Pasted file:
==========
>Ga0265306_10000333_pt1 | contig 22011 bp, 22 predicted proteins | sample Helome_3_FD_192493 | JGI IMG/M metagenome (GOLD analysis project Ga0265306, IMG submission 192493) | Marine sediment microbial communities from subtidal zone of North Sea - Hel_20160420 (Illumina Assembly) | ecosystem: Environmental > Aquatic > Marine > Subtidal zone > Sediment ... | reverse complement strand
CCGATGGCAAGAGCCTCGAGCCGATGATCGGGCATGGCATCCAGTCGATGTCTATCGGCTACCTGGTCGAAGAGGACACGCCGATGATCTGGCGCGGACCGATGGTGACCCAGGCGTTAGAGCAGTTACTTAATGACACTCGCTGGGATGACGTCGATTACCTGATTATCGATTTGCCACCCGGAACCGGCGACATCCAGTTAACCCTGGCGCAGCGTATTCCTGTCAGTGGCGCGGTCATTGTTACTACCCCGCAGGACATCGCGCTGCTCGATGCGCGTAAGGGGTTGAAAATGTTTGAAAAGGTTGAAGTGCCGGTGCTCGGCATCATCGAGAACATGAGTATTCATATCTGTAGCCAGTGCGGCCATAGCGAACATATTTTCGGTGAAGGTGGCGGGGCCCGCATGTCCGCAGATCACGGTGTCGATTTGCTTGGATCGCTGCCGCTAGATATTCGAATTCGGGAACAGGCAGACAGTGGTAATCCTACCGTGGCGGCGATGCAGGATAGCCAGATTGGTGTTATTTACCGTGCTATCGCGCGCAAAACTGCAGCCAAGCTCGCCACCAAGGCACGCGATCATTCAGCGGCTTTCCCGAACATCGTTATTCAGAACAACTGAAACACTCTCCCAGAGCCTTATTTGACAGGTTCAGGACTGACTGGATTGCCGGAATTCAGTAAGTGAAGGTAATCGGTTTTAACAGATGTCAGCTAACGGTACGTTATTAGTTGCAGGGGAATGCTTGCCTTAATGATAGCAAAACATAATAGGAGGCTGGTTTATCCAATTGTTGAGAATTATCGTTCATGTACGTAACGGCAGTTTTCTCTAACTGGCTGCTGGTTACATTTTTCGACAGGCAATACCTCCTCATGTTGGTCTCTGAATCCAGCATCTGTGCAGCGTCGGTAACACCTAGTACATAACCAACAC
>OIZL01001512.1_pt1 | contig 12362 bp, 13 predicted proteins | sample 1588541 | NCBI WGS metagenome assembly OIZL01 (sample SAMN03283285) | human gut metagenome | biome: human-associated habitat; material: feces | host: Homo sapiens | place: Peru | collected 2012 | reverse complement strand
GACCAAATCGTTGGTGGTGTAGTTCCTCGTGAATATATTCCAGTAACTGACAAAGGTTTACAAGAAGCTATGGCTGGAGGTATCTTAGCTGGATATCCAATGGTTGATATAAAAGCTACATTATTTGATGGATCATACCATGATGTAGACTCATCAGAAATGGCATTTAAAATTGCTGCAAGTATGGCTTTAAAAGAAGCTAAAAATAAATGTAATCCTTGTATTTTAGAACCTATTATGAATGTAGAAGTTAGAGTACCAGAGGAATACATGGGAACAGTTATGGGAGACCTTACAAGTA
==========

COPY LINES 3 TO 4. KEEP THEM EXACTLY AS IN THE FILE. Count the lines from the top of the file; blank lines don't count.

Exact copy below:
>OIZL01001512.1_pt1 | contig 12362 bp, 13 predicted proteins | sample 1588541 | NCBI WGS metagenome assembly OIZL01 (sample SAMN03283285) | human gut metagenome | biome: human-associated habitat; material: feces | host: Homo sapiens | place: Peru | collected 2012 | reverse complement strand
GACCAAATCGTTGGTGGTGTAGTTCCTCGTGAATATATTCCAGTAACTGACAAAGGTTTACAAGAAGCTATGGCTGGAGGTATCTTAGCTGGATATCCAATGGTTGATATAAAAGCTACATTATTTGATGGATCATACCATGATGTAGACTCATCAGAAATGGCATTTAAAATTGCTGCAAGTATGGCTTTAAAAGAAGCTAAAAATAAATGTAATCCTTGTATTTTAGAACCTATTATGAATGTAGAAGTTAGAGTACCAGAGGAATACATGGGAACAGTTATGGGAGACCTTACAAGTA